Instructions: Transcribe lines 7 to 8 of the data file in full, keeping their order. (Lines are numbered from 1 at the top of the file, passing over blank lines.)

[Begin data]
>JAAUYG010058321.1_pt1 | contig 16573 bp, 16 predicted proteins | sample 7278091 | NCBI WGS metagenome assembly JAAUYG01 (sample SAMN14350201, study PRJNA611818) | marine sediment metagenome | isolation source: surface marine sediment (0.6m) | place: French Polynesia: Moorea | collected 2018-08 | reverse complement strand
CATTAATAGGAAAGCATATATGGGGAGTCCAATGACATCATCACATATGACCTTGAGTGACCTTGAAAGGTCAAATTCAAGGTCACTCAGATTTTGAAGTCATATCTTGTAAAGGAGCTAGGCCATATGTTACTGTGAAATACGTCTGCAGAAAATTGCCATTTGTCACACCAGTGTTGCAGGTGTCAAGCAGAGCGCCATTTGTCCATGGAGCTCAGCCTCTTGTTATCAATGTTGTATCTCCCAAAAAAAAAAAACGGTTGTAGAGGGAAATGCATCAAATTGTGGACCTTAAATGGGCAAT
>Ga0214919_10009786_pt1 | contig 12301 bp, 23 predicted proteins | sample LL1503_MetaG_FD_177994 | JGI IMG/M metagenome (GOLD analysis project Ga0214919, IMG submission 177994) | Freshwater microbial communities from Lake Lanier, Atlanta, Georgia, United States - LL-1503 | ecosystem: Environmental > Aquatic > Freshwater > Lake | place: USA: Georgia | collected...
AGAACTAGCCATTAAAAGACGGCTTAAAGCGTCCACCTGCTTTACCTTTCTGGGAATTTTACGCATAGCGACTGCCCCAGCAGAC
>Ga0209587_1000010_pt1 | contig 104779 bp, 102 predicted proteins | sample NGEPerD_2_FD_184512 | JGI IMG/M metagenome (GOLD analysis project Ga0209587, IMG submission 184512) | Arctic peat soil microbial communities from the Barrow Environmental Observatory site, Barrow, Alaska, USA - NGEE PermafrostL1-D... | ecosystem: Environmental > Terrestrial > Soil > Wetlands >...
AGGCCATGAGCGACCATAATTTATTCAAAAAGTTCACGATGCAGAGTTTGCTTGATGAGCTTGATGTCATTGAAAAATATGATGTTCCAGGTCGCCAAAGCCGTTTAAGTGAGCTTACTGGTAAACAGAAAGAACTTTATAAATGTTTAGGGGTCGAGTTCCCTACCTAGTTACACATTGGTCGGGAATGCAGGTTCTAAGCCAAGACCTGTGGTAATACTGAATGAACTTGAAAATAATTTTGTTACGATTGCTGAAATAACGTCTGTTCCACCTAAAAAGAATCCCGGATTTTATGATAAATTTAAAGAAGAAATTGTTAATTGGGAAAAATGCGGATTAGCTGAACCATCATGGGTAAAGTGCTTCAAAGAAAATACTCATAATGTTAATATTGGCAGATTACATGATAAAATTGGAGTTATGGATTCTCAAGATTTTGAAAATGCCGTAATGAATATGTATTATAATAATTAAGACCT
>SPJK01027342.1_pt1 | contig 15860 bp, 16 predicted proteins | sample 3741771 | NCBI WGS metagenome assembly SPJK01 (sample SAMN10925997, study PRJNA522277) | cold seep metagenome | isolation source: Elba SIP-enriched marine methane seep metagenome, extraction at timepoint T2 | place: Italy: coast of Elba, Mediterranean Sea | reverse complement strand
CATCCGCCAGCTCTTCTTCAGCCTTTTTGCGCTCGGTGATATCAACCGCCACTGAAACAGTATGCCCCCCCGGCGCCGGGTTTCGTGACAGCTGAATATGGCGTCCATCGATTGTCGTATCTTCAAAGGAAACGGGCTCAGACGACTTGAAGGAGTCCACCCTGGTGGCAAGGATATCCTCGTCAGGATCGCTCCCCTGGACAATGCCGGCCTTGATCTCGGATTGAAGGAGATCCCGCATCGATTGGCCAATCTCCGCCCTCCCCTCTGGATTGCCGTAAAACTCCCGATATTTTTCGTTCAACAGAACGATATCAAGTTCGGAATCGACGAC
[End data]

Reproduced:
>SPJK01027342.1_pt1 | contig 15860 bp, 16 predicted proteins | sample 3741771 | NCBI WGS metagenome assembly SPJK01 (sample SAMN10925997, study PRJNA522277) | cold seep metagenome | isolation source: Elba SIP-enriched marine methane seep metagenome, extraction at timepoint T2 | place: Italy: coast of Elba, Mediterranean Sea | reverse complement strand
CATCCGCCAGCTCTTCTTCAGCCTTTTTGCGCTCGGTGATATCAACCGCCACTGAAACAGTATGCCCCCCCGGCGCCGGGTTTCGTGACAGCTGAATATGGCGTCCATCGATTGTCGTATCTTCAAAGGAAACGGGCTCAGACGACTTGAAGGAGTCCACCCTGGTGGCAAGGATATCCTCGTCAGGATCGCTCCCCTGGACAATGCCGGCCTTGATCTCGGATTGAAGGAGATCCCGCATCGATTGGCCAATCTCCGCCCTCCCCTCTGGATTGCCGTAAAACTCCCGATATTTTTCGTTCAACAGAACGATATCAAGTTCGGAATCGACGAC